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A.T. Sankaralinga Mudaliar Vs. Narayana Mudaliar and ors. - Court Judgment

LegalCrystal Citation
SubjectCriminal
CourtChennai
Decided On
Reported inAIR1922Mad502; (1922)43MLJ369
AppellantA.T. Sankaralinga Mudaliar
RespondentNarayana Mudaliar and ors.
Cases ReferredFaujdar Thakur v. Kassi Chowdhury
Excerpt:
.....namely, the powers in revision of this court of setting aside this acquittal. but it has now been laid down in a long series of cases what, on that sort of application, should be the guiding principle to be acted upon by the court and i think it is very clearly stated in faujdar thakur v. the assessors were unanimous, the judge was satisfied with their finding and acquitted the accused with, no doubt, a desire to prevent either this charge being kept longer over the heads of persons who were in his view not guilty and he was going to acquit, or perhaps in order to avoid the necessity of letting them out on bail to come back again thereafter to hear their fate. 3. i agree and only wish to add this, that i am satisfied that this is a case in which we have a discretion and we need not..........under section 537 of the code of criminal procedure, no finding of a court is to be reversed on appeal or revision on account of any error, omission or irregularity in various matters including a judgment. in my view, assuming that the method adopted by the learned judge in this case is not a full compliance with sections 366 and 367, it is a mere irregularity and in my judgment, it is not open to us to set aside the acquittal on that ground alone. but this case gives rise to another interesting question, namely, the powers in revision of this court of setting aside this acquittal. where there is an appeal by the public prosecutor or the crown from an acquittal, the court sets its face against revision; but where a private prosecutor, having no power of appeal, comes to the court in.....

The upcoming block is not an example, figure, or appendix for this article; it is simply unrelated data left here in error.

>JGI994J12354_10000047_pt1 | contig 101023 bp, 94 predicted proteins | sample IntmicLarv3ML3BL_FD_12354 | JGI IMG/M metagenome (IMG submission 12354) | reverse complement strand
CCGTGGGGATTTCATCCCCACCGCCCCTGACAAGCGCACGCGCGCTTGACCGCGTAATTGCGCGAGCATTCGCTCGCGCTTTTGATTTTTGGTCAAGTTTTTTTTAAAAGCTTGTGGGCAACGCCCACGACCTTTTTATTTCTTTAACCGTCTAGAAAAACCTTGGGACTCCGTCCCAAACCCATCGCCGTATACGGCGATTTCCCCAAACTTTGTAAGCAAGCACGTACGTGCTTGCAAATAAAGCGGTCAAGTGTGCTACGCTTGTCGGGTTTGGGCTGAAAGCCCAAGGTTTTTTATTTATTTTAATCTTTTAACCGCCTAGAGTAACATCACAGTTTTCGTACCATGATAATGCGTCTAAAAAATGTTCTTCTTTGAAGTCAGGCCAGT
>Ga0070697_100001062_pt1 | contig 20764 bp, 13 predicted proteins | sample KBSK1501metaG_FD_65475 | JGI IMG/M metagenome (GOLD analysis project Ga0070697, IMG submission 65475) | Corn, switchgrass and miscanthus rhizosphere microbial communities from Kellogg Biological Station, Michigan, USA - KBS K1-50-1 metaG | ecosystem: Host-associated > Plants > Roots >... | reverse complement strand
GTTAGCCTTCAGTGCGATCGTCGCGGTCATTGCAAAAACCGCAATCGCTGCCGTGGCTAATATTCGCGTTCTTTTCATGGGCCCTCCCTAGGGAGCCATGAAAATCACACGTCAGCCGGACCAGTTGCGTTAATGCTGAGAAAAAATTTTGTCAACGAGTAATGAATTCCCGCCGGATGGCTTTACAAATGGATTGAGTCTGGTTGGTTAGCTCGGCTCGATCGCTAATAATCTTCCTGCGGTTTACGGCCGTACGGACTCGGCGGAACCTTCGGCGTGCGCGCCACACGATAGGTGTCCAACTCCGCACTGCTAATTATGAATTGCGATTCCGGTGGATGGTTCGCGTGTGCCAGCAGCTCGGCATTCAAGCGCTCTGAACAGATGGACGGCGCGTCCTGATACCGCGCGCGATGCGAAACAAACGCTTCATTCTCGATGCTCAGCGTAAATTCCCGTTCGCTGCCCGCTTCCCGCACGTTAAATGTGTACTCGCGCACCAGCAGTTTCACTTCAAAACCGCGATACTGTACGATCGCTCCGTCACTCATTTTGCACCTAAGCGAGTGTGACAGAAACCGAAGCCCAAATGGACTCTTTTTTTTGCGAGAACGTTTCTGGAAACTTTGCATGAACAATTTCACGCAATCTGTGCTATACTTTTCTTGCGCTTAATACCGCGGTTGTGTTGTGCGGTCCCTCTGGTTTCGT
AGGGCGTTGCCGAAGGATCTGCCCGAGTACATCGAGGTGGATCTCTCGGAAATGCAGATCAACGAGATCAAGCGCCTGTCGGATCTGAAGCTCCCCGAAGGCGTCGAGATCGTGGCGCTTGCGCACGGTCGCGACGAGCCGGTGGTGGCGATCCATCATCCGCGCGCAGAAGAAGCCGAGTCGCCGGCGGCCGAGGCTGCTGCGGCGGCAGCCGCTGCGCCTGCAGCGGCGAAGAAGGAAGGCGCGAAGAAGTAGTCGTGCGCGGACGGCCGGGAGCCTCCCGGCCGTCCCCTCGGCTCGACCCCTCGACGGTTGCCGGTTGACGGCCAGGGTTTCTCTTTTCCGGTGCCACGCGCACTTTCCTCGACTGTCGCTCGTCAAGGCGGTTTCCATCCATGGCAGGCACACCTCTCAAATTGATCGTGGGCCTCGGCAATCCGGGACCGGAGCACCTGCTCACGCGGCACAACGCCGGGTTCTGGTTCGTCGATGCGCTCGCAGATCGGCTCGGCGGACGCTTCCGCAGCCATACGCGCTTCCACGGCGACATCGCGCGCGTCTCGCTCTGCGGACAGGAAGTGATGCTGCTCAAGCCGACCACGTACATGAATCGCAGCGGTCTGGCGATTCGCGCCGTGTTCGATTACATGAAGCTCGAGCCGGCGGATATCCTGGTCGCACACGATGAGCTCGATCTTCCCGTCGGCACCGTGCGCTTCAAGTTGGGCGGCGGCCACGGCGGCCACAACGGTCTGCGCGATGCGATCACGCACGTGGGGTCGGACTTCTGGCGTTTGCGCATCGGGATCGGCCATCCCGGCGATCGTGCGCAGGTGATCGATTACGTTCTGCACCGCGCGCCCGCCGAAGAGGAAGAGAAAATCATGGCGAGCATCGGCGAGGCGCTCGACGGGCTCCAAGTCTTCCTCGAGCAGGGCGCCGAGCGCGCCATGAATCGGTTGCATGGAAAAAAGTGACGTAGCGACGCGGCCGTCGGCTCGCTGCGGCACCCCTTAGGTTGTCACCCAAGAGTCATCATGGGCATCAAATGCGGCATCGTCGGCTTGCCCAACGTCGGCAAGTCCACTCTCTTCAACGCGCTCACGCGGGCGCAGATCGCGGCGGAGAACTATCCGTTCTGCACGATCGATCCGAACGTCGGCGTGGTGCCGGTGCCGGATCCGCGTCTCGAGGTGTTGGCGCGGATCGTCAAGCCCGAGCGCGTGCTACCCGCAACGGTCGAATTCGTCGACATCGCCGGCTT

Judgment:
ORDER

Walter Salis Schwabe Kt., K.C., C.J.